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PostIcon Posted on: May 06 2013, 2:21 pm Skip to the previous post in this topic. Skip to the next post in this topic. Ignore posts   QUOTE

I don't think I have ever been in any of Colorado mountains anywhere and it not had the wow factor. Just sayin'
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PostIcon Posted on: May 06 2013, 4:40 pm Skip to the previous post in this topic. Skip to the next post in this topic. Ignore posts   QUOTE

Here's a trip I haven't done yet, but hope to one day (there are sooo many choices in Colorado)

Start at the Middle Fork Trailhead (Middle Fork of Saguache Creek).  Follow Trail 783 to 888 to 784 to Machin Lake  Camp nearby.  Continue along 784 to 782 and camp near trail 912 along Halfmoon Creek.  Go over Halfmoon Pass and drop down into the Wheeler Geologic Area.  Backtrack and camp in the same place as the night before, or camp along trail 914 near Twin Peaks Creek.  Take trail 912 back to the Middle Fork Trailhead.

I can guarantee you will see some very impressive country.
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PostIcon Posted on: May 06 2013, 4:51 pm Skip to the previous post in this topic. Skip to the next post in this topic. Ignore posts   QUOTE

Are you willing to drive to the San Juans?

Ben


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PostIcon Posted on: May 06 2013, 5:17 pm Skip to the previous post in this topic. Skip to the next post in this topic. Ignore posts   QUOTE


(frihauf @ May 06 2013, 3:51 pm)
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Are you willing to drive to the San Juans?

Ben

Yes, that's a possibility.
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PostIcon Posted on: May 06 2013, 5:36 pm Skip to the previous post in this topic. Skip to the next post in this topic. Ignore posts   QUOTE

North of Durango the Lime Mesa in the Weminuche Wilderness has some great options with incredible views of the West Needles, Needles, and Grenadiers.

Ben


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PostIcon Posted on: May 06 2013, 5:57 pm Skip to the previous post in this topic. Skip to the next post in this topic. Ignore posts   QUOTE


(frihauf @ May 06 2013, 4:36 pm)
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North of Durango the Lime Mesa in the Weminuche Wilderness has some great options with incredible views of the West Needles, Needles, and Grenadiers.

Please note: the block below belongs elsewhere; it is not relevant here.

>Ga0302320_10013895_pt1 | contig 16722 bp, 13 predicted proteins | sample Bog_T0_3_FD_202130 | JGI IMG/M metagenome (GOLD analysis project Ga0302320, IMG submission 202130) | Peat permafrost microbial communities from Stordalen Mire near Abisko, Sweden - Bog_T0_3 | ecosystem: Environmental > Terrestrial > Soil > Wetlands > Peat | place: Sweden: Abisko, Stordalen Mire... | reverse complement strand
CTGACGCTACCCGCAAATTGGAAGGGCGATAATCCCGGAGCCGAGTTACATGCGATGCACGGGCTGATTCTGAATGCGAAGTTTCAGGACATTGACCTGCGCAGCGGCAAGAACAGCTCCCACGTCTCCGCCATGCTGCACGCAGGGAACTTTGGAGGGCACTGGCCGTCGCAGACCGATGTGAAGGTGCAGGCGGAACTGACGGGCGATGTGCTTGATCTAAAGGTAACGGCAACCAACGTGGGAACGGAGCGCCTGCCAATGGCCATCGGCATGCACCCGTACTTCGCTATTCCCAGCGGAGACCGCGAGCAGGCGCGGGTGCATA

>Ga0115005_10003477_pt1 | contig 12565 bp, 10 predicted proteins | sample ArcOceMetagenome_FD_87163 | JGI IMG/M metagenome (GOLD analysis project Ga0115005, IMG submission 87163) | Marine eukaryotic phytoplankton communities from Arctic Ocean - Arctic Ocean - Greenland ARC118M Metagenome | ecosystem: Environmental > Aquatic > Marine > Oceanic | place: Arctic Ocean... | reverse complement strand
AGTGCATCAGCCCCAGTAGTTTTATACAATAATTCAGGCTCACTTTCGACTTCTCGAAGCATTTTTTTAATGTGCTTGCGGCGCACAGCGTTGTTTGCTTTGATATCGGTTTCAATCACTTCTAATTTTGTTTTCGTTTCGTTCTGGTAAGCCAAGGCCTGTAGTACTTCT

Ben

Thanks.

I notice that the USFS is encouraging people not to continue down to Ruby Lake from the Lime Mesa summit.

What's the actual scoop on that route? (I know that the "authorities" tend to be understandably very conservative about off-trail routes.)

Again, my daughter's comfort range is up to about class 2. My son and I are more experienced scramblers, so we can probably get her through some class 3 if it's not with a lot of exposure, but I don't want to push her so hard that it spoils her fun.
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PostIcon Posted on: May 07 2013, 3:10 pm Skip to the previous post in this topic. Skip to the next post in this topic. Ignore posts   QUOTE


(cweston @ May 06 2013, 12:13 pm)
QUOTE
Here's a brutally direct question for those that have been to La Garita:

Does it have the wow-factor? People talk about it being different, with the large expanses of grasslands and the plateau-like high country. Is that kindof a code for "not as spectacular" as places like the Sangres or San Juans?

Don't get me wrong: I'm sure I could spend a week there and love every second of it, because, in the words of a cheesy slogan, if you're lucky enough to be in the mountains, you're lucky enough.

But I would drive right by the Sangres in order to get there...

It's kind of like when you're trying to decide whether to order your old standby at a restaurant or to try something new. It's exciting to try new dishes, but I always worry that I'll regret not going with what I know is great. I know that the Sangres, the Needles, the Maroon Bells, etc. would be tasty entrees...